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How a Bad Driving Record Could Impact Your Car Crash Claim

poor driving recordHave you been in a traffic accident but have old driving convictions or points on your license? If so, it is important to understand how a bad driving record could affect your car crash claim.

For starters, if you have a bad driving record, insurance companies will consider you a high-risk driver and increase your insurance premiums. However, paying a higher insurance bill may not be the only consequence. People with prior driving convictions may find it harder to seek compensation after a car crash, even if they are not at fault.

Below, we explain some of the ways a bad driving record could affect a future injury claim.

If you need help after a car crash in Pennsylvania, call our law offices 24/7. You can request a completely FREE case review to discuss your situation. Our Harrisburg collision lawyers have extensive experience and are ready to help.

What is a Bad Driving Record?

If you have a bad driving record, it is likely not because you got a speeding ticket one time.

Someone with a bad driving record has a habit of committing traffic violations. For instance, if a driver has a history of getting tickets for speeding or running a red light. This history is especially damaging in a car crash claim because it shows a pattern of disrespect for the law.

A bad driving record could also include one or more criminal traffic violations, such as:

  • Committing assault with your vehicle
  • Leaving the scene of a car crash, especially one where someone suffered bodily harm
  • Driving while under the influence of drugs, alcohol or other substances
  • Urban drag racing
  • Deliberately committing assault with your vehicle

What if I Have a Bad Driving Record and Get Injured in a Car Crash?

Having a bad driving record does not automatically bar you from filing an injury claim. It also does not make you liable for a crash you did not cause.

If another driver’s negligence caused a crash and your injuries, you are within your right to seek compensation for damages. That said, if you have prior convictions on your driving record, it could make your claim more challenging.

The Insurance Company Will Use Your Bad Driving Record Against You

Insurance companies always look for ways to reduce what they pay out on an injury claim. This is why their interests do not align with yours. The insurance company’s first objective is to protect its bottom line.

If you have a bad driving record, the insurance company will look for a way to use it against you. One common approach they take is to cast doubt on the injured victim’s credibility.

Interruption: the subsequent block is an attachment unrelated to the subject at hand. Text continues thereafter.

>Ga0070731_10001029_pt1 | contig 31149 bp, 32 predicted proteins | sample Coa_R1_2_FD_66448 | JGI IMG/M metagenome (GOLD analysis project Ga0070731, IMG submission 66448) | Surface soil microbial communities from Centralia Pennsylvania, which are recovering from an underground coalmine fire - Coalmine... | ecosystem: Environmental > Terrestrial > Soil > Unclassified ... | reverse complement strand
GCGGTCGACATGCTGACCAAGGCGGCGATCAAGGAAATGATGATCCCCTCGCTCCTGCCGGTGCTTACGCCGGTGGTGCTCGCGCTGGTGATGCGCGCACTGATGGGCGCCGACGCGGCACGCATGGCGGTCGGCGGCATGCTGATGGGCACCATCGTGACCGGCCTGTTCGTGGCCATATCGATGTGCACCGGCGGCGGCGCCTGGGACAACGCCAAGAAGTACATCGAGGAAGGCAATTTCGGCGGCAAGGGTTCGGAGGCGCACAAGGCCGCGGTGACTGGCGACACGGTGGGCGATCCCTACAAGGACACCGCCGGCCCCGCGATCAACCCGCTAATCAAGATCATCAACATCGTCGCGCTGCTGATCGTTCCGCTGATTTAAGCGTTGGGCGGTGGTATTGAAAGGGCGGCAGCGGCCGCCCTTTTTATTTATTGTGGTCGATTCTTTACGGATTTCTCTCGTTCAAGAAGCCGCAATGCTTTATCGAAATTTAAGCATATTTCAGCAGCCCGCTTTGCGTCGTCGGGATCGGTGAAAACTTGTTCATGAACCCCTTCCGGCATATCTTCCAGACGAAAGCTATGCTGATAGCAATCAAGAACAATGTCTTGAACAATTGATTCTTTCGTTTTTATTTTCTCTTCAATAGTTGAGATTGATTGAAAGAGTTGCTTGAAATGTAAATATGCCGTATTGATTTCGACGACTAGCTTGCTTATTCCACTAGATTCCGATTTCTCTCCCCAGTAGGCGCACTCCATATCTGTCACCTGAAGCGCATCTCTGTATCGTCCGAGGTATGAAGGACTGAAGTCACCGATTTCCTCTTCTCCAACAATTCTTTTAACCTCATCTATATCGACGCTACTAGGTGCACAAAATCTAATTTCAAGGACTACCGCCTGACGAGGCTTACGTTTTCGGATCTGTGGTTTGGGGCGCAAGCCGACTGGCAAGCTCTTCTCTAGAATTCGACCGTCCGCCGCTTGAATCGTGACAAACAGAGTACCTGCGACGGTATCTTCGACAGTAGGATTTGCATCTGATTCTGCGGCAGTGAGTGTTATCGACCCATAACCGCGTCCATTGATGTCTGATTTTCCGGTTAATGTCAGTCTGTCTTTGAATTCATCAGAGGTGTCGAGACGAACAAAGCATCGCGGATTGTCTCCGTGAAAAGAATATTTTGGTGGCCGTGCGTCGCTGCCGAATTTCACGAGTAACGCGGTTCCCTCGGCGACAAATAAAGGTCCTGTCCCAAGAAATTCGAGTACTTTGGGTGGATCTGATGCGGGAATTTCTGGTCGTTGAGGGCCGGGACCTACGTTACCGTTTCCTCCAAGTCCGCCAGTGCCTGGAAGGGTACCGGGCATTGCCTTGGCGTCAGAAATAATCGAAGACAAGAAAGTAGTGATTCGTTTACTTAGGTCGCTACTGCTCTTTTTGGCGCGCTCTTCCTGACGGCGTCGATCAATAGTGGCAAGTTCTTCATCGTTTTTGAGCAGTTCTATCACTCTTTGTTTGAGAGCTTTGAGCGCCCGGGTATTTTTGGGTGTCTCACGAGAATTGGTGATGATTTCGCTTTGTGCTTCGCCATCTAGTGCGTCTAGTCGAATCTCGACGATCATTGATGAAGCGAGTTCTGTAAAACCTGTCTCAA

For instance, say you had a prior DUI conviction on your driving record. Even if that old DUI did not involve a crash, the defendant’s attorney may use it to try to impeach your credibility. This is how it could work:

  • You testify that you are usually a safe driver who follows traffic laws
  • The defendant’s attorney brings up your old DUI conviction to show otherwise
  • This evidence casts doubt on your credibility and your statements about the crash

Even if you had a DUI a few years ago and you have become a more responsible driver, it could seriously damage your claim.

In another example, you may have a prior conviction for speeding.  The insurance company may try to say you have a habit of speeding and reckless driving. If the at-fault driver lies to the insurance company and there are no witnesses to the crash, your claim could become a “he said, she said” situation.

When Do Tickets Get Added to My Driving Record?

If you are cited for a traffic violation, you have a ticket, not a driving conviction. At this stage, the violation is not yet on your driving record and no points have been added to your license. A ticket officially becomes a conviction, adding points to your driving record, when you:

  • Plead guilty to the violation
  • Pay the fine without contesting
  • Decide to contest the ticket, but fail to show up in court
  • Fight the violation and lose

How Long Will Past Tickets Stay on My Driving Record?

Past traffic violations can stay on your driving record for a long time, years even, depending on your driving record going forward. Paying the fine does not clear your points or remove the violations from your record. Under Pennsylvania’s point system, three points get removed from your record for every 12 consecutive months you remain violation-free.

How an Attorney May Be Able to Help

Bad driving record or not, you have the right to seek legal help if another driver caused you to suffer harm.

When you hire an attorney, you gain the benefit of attorney-client confidentiality. This means you can, and should, be completely honest about your situation. This alone could greatly benefit a legal claim. If your attorney is forewarned, he or she can be better prepared to protect your interests.

The important thing is not to delay seeking legal help. Once you are working with an attorney, he or she can fully manage your case by:

  • Investigating the cause of your crash
  • Communicating with the insurance company on your behalf
  • Developing strategies to limit damage from things that could hurt your case
  • Negotiate and fight for the maximum possible compensation

Contact Our Firm to Discuss Your Situation Today

At Schmidt Kramer, our law firm offers a free initial consultation to discuss your car crash. If you do not have a case, we will not waste your time or money. However, if we feel you do have a case we can win and you choose to hire our firm, there are no upfront fees or costs. We only get paid if we win your case.

Millions Recovered. Proven Results. (717) 727-1403